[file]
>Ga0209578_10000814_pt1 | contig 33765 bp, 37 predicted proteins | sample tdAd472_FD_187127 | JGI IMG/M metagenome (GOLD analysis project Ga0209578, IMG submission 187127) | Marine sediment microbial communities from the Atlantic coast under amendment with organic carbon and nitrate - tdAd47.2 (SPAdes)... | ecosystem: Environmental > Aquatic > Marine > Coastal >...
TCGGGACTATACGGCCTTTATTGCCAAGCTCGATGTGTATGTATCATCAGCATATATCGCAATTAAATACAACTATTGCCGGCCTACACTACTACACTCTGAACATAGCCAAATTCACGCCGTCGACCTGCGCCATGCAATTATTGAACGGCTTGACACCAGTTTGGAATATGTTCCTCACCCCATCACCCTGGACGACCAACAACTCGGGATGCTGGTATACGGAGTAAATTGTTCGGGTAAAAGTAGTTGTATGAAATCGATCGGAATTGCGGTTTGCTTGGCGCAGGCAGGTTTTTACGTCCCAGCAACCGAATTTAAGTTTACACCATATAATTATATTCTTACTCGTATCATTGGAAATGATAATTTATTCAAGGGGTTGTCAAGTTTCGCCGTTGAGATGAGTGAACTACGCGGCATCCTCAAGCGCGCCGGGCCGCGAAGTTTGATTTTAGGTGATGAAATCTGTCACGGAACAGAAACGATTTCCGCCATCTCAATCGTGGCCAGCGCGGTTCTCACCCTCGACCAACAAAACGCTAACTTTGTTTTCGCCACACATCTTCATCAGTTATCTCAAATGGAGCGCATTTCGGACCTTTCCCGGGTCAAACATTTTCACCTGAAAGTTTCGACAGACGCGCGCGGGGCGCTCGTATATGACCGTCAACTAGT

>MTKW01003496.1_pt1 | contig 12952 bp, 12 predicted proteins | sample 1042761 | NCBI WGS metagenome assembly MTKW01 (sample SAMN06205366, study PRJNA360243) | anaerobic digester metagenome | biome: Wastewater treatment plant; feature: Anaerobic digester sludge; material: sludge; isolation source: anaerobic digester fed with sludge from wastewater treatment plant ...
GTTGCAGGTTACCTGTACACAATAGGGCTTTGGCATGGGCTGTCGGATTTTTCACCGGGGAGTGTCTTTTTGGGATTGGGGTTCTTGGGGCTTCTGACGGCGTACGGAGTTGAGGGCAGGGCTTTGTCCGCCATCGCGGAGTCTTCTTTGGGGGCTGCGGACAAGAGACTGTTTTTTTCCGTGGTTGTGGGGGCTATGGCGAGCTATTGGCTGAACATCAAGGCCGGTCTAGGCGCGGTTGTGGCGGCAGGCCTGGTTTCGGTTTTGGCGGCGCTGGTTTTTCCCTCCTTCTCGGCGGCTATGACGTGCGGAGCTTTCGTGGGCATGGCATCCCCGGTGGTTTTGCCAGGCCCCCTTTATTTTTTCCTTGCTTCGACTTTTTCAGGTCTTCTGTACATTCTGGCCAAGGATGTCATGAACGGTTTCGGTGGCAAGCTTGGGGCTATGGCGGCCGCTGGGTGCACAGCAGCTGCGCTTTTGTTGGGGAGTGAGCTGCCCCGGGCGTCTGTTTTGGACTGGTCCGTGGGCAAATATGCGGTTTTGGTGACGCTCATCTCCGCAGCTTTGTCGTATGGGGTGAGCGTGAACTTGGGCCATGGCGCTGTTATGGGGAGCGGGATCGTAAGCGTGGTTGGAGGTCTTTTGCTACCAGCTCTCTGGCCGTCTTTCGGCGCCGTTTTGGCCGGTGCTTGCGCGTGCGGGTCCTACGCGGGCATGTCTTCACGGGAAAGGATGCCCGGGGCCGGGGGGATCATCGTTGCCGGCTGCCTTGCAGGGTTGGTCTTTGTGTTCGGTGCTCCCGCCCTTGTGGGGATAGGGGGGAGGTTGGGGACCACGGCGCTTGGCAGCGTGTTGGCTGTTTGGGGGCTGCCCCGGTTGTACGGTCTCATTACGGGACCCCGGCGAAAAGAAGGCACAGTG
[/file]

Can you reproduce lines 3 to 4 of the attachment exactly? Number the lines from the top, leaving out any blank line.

>MTKW01003496.1_pt1 | contig 12952 bp, 12 predicted proteins | sample 1042761 | NCBI WGS metagenome assembly MTKW01 (sample SAMN06205366, study PRJNA360243) | anaerobic digester metagenome | biome: Wastewater treatment plant; feature: Anaerobic digester sludge; material: sludge; isolation source: anaerobic digester fed with sludge from wastewater treatment plant ...
GTTGCAGGTTACCTGTACACAATAGGGCTTTGGCATGGGCTGTCGGATTTTTCACCGGGGAGTGTCTTTTTGGGATTGGGGTTCTTGGGGCTTCTGACGGCGTACGGAGTTGAGGGCAGGGCTTTGTCCGCCATCGCGGAGTCTTCTTTGGGGGCTGCGGACAAGAGACTGTTTTTTTCCGTGGTTGTGGGGGCTATGGCGAGCTATTGGCTGAACATCAAGGCCGGTCTAGGCGCGGTTGTGGCGGCAGGCCTGGTTTCGGTTTTGGCGGCGCTGGTTTTTCCCTCCTTCTCGGCGGCTATGACGTGCGGAGCTTTCGTGGGCATGGCATCCCCGGTGGTTTTGCCAGGCCCCCTTTATTTTTTCCTTGCTTCGACTTTTTCAGGTCTTCTGTACATTCTGGCCAAGGATGTCATGAACGGTTTCGGTGGCAAGCTTGGGGCTATGGCGGCCGCTGGGTGCACAGCAGCTGCGCTTTTGTTGGGGAGTGAGCTGCCCCGGGCGTCTGTTTTGGACTGGTCCGTGGGCAAATATGCGGTTTTGGTGACGCTCATCTCCGCAGCTTTGTCGTATGGGGTGAGCGTGAACTTGGGCCATGGCGCTGTTATGGGGAGCGGGATCGTAAGCGTGGTTGGAGGTCTTTTGCTACCAGCTCTCTGGCCGTCTTTCGGCGCCGTTTTGGCCGGTGCTTGCGCGTGCGGGTCCTACGCGGGCATGTCTTCACGGGAAAGGATGCCCGGGGCCGGGGGGATCATCGTTGCCGGCTGCCTTGCAGGGTTGGTCTTTGTGTTCGGTGCTCCCGCCCTTGTGGGGATAGGGGGGAGGTTGGGGACCACGGCGCTTGGCAGCGTGTTGGCTGTTTGGGGGCTGCCCCGGTTGTACGGTCTCATTACGGGACCCCGGCGAAAAGAAGGCACAGTG